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Murder trial of two teen girls hears crime scene was like a 'bombsite'

Crime WorldBy Sunday World
The pathologist reported that there were 80 injuries to the victim's head alone
The pathologist reported that there were 80 injuries to the victim's head alone

The trial of two girls aged 14 and 15 accused of murdering a six-and-a-half stone woman in her home has heard the first paramedic to arrive said the scene was like a "bombsite".

Victim Angela Wrightson, 39, had suffered more than 100 separate injuries and died from either concussion, blood loss of a mixture of both, Teesside Crown Court was told.

There was evidence she had tried to defend herself, and that she had been restrained, the jury was told.

She was found naked from the waist down at her home in Stephen Street, Hartlepool, before 9am on December 9 last year, by her landlord.

She had been victim of a sustained and brutal attack overnight, the court has heard.

The defendants, who were 13 and 14 at the time of the murder, deny the offence.

Nicholas Campbell QC, prosecuting, told the court the first paramedic to arrive, Susan Appleyard, will tell the jury about the state of the living room when she arrived. "Both she and a colleague described the scene as something akin to a bombsite," the Crown said.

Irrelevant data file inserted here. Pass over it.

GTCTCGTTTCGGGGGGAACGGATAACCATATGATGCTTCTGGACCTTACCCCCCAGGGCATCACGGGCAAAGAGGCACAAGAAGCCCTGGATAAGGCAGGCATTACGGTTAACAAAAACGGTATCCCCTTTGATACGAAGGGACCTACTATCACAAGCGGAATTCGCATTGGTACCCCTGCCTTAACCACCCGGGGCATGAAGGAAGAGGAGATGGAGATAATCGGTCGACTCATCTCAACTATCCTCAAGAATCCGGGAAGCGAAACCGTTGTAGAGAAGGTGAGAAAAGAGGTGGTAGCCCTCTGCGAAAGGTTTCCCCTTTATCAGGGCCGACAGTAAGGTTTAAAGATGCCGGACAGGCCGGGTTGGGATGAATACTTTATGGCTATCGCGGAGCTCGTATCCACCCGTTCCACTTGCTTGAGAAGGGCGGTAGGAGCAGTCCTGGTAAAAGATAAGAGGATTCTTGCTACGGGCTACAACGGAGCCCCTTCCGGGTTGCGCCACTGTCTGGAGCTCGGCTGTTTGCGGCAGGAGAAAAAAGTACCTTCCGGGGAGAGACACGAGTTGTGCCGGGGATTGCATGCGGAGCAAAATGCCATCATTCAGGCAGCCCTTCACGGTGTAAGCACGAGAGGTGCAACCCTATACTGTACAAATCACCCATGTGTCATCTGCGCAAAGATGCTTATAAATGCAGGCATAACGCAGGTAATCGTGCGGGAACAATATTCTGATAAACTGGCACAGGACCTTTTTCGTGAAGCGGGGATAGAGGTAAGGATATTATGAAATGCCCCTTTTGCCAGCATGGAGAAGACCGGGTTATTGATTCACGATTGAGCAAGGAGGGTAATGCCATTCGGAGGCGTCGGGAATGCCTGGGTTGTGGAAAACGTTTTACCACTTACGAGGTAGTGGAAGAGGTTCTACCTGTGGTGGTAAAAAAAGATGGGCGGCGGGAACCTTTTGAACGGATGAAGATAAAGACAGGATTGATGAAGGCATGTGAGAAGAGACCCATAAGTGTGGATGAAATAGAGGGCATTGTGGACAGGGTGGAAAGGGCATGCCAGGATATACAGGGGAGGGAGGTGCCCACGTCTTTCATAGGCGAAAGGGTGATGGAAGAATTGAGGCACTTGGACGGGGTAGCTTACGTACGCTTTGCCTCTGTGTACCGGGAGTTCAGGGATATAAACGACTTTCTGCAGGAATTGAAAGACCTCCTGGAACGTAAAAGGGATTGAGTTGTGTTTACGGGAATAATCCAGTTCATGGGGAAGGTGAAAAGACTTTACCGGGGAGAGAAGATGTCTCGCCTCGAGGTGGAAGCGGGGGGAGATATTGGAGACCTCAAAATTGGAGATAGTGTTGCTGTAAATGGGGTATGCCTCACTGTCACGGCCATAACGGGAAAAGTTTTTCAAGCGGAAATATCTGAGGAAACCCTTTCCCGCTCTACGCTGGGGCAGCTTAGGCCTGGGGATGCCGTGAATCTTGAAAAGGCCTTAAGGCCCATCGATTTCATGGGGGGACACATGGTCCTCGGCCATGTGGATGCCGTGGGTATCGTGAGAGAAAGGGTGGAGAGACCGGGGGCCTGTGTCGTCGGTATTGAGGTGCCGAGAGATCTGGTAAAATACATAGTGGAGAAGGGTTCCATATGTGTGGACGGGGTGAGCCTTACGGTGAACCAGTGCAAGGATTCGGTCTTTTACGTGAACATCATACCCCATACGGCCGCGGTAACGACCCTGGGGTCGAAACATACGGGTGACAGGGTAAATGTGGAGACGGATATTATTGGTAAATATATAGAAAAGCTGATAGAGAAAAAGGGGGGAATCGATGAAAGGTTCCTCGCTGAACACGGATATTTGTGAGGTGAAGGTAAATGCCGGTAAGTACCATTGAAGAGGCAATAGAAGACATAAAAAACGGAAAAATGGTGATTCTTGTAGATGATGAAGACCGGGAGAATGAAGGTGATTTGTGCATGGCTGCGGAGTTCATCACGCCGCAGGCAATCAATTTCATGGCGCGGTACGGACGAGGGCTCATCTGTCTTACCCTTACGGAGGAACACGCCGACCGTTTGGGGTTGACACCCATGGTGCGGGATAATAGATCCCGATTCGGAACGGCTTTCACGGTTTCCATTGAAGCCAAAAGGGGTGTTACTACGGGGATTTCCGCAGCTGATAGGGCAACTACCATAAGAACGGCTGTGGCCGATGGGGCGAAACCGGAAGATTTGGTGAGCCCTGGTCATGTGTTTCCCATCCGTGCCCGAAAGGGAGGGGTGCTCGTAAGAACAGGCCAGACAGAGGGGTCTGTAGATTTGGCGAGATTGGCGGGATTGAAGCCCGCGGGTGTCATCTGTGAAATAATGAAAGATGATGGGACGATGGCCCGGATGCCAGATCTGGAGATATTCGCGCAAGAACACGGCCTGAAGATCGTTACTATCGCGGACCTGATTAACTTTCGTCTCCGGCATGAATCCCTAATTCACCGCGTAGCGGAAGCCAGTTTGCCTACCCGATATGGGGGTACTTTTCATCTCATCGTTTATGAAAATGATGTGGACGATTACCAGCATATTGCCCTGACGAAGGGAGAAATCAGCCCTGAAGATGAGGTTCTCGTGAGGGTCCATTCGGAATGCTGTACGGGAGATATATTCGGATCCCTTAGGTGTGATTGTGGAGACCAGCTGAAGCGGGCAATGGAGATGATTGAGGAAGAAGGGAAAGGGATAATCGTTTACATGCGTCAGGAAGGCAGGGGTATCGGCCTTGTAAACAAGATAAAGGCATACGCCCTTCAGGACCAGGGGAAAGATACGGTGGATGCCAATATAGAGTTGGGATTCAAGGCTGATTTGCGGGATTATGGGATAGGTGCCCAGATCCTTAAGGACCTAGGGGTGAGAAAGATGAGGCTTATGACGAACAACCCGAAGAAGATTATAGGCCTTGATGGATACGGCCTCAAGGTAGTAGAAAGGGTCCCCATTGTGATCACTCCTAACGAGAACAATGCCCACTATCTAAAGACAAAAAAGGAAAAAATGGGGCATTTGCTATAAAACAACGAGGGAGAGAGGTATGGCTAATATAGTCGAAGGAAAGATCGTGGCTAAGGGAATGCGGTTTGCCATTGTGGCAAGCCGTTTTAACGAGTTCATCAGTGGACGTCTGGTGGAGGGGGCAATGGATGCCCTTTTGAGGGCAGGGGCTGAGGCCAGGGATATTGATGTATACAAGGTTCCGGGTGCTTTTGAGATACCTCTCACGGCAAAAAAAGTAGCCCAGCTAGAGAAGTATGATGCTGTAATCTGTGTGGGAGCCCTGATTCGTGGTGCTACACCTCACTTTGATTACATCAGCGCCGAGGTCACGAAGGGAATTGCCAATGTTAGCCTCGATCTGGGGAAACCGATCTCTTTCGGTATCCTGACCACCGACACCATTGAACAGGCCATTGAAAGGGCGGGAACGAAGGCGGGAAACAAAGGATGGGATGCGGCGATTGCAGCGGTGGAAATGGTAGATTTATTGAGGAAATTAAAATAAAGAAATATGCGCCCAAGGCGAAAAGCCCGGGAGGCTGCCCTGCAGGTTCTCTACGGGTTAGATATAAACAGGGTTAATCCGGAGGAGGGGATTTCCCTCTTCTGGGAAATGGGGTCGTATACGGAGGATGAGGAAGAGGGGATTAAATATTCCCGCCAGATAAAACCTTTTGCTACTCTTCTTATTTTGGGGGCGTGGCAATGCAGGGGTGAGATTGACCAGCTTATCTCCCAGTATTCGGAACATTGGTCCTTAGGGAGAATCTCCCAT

"Blood and broken furnishings could be seen all over the room."

Ms Wrightson, an alcoholic who was known to purchase drink and cigarettes for local children, was already dead.

Experts will confirm that a number of weapons were used in the prolonged attack, and one was swung overhead as blood spatter was found on the ceiling, Mr Campbell said.

Weapons included ornaments, a coffee table, a kettle, a television, a computer printer, a shovel and a wooden stick with protruding screws.

The jury was told experts believed the printer and television were thrown at the victim.

Pathologist Dr Mark Egan weighed Ms Wrightson's dead body and found she was just six-and-a-half stone and was 5ft4in tall.

He reported there were 80 injuries to her head alone.

Examination of her hands and arms show evidence she tried to deflect blows, Mr Campbell said, and that she had been "forcibly restrained" at times.

The amount of damage caused "would take a considerable time to inflict", the pathologist found.

The jury has previously heard that the younger girl took a photo of the other defendant in the back of a police van they had called to give them a lift home after the murder, then shared the image on Snapchat.

Both girls were in local authority care and knew they would be returned home as they had been reported missing.

The trial continues.